Abandoned Bird’s Nest
wood box, bird’s nest, rock, rope
plaster, beach sand, shell, rock, flip-flop shoe print
Both of my residents are on beaches, so I take walks along the beaches and observe Nature in all its glory. I observe the water, the shoreline; plants, footprints in the sand left by animals (deer, birds, raccoons, coyote, fox, man). The footprints interest me because they will eventually disappear. They are not permanent and quickly disappear by the changing conditions of the weather. Footprints observed one day will be gone the next?
An artist’s constant frustration is “How do I capture a natural moment in time and freeze it for the observer to experience?” We make art to make a connection with another human being. It’s a way of communicating and having a mutual “A hah! Moment” with another person. I deal with the constant struggle of trying to capture nature so that the observer can dream about a similar experience, smell the same smells, see the same colors, feel the same textures.
The “Abandoned Bird’s Nest” piece is about trying to harness nature.
When you find an abandoned bird’s nest in a tree or hedge, you wonder if a Mother and her chicks actually lived there? Other than the carefully constructed nest, you wonder if the mother successfully had laid eggs and they hatched, or if the Mother left the nest before having the chicks to build another nest because she sensed danger? Like an abandoned apartment, we can only imagine the stories of the former residents. In this piece I have tried to harness the moment in nature by throwing a rope around the egg in the nest, holding the egg in place with the weight of a rock, freezing the fleeting moment.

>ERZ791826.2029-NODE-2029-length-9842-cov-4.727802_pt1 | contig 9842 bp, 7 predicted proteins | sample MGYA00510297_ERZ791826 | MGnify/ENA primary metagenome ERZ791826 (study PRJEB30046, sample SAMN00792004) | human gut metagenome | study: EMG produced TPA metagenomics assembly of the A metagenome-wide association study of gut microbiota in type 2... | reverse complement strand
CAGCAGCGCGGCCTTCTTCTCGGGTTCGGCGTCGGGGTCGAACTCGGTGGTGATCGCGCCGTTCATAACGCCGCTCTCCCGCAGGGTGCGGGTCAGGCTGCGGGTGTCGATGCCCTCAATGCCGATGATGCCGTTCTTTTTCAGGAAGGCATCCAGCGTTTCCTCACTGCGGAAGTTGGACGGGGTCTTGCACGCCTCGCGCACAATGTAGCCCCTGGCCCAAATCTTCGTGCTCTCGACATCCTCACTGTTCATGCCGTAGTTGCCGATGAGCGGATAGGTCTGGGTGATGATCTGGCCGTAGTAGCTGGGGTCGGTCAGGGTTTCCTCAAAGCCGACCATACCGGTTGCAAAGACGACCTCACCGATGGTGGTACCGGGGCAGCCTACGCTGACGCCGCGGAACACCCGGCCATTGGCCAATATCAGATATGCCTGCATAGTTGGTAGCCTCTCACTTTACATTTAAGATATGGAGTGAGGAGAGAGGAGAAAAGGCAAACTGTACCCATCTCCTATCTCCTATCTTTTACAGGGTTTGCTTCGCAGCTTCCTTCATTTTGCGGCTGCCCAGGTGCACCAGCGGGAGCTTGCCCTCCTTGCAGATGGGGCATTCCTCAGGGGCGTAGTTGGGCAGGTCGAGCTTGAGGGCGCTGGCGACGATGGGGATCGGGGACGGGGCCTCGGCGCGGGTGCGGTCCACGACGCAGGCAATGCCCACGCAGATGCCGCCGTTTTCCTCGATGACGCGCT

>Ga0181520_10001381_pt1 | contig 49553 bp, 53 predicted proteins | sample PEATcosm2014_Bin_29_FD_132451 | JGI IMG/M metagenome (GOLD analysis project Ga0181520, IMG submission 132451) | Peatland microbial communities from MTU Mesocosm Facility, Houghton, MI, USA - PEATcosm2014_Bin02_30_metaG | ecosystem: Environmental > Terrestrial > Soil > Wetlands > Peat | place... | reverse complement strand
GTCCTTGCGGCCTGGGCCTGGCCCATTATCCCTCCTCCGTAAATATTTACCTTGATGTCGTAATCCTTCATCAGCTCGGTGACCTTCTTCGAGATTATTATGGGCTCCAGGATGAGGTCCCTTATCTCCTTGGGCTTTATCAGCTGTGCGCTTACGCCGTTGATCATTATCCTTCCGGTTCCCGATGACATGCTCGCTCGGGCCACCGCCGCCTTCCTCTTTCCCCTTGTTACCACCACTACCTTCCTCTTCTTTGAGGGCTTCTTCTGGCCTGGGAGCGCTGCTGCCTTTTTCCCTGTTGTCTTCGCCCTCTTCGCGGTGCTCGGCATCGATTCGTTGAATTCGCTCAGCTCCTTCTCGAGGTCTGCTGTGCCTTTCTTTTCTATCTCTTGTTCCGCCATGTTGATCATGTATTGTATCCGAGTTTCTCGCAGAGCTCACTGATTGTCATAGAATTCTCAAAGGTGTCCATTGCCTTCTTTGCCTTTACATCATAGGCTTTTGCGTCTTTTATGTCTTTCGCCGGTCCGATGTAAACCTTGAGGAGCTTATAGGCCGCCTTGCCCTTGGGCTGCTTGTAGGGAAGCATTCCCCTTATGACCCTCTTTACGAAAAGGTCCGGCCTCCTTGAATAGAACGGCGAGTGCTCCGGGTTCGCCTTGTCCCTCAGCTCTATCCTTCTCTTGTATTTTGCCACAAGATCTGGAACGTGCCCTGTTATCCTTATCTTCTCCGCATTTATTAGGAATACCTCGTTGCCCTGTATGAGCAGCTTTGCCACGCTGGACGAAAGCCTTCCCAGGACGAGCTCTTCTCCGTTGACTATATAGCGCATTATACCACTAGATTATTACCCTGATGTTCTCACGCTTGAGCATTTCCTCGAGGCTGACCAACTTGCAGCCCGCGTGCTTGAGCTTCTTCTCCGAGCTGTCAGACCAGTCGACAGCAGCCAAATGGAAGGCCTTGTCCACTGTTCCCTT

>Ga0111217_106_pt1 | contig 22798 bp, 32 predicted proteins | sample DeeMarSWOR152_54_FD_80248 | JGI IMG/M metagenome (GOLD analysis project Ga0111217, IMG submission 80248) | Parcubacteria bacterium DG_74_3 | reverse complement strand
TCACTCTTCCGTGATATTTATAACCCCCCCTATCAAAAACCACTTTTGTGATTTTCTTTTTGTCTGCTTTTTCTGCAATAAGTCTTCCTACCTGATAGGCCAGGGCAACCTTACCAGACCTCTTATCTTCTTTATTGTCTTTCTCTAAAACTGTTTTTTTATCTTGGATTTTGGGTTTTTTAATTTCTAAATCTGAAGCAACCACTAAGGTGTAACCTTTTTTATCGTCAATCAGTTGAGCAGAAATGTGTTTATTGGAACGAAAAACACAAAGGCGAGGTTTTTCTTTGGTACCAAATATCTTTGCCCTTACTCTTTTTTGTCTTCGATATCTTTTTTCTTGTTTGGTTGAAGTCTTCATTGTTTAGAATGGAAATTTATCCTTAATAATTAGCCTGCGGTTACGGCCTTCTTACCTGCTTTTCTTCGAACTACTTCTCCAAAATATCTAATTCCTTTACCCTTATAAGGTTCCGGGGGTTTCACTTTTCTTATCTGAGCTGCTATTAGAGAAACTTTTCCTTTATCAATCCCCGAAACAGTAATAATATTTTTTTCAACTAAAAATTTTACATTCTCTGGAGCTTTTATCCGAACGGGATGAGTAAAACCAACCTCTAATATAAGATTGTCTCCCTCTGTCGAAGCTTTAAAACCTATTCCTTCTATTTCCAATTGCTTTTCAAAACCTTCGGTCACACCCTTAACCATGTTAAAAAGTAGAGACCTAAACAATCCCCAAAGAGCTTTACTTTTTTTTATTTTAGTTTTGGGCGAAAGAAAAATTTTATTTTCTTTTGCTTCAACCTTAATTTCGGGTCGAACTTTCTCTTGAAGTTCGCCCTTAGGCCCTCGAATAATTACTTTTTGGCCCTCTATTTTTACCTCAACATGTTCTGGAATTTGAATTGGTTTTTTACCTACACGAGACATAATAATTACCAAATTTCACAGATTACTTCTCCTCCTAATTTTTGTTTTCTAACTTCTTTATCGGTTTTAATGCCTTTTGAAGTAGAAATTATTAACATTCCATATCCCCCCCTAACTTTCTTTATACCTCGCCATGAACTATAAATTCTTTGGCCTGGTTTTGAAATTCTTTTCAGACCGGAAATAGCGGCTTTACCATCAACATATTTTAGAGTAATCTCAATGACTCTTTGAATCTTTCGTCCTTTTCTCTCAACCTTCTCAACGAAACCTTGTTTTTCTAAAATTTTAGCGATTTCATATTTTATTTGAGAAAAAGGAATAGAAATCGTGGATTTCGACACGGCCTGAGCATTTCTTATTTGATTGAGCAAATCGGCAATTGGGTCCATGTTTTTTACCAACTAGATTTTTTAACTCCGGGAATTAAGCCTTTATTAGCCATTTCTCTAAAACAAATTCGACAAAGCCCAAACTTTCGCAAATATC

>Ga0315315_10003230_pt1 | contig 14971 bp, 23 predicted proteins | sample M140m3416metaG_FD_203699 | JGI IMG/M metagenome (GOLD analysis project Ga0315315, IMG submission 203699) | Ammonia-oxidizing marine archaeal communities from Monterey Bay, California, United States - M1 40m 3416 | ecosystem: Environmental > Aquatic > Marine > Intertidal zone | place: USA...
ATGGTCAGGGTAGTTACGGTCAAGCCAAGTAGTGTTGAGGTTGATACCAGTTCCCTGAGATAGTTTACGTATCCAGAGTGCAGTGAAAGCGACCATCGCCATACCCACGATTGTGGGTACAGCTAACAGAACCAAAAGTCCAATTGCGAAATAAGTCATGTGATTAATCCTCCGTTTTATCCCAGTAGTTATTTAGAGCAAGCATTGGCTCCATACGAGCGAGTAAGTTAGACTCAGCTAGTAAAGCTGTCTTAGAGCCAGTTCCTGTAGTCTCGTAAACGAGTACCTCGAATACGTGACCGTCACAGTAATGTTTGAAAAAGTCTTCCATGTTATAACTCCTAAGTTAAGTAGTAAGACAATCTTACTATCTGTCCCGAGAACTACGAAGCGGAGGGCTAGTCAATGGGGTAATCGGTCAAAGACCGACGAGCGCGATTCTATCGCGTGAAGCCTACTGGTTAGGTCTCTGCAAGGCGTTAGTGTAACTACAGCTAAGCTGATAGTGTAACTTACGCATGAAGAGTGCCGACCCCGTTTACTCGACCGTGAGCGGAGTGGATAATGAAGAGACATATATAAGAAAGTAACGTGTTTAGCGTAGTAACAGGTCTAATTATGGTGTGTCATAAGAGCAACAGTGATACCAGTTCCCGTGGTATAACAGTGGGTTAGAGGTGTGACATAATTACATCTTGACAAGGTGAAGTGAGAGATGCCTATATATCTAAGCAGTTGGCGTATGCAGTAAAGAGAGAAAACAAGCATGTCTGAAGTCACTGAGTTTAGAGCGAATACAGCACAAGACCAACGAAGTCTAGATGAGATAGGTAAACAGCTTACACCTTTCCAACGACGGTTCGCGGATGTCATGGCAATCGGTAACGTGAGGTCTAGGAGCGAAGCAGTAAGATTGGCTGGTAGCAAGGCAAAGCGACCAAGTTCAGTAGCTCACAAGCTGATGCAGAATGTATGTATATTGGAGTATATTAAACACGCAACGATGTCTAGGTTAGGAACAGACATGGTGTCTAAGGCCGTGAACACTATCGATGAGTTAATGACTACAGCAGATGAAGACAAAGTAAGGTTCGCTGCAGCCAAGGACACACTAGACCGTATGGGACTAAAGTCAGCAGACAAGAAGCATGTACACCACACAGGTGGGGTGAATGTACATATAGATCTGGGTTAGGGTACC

“Vanishing Footprint” is about that moment we have observing a footprint on the beach. We wonder is it a shoe belonging to a man or woman? Is the person someone like me? Is the person soaking up the beauty of the surrounding nature or just a person trying to get exercise? Do they have a family or are they alone? Maybe there is a dog print running along-side the shoe print? Soon there will be no evidence that anyone was here at all.
© Marcia Grubb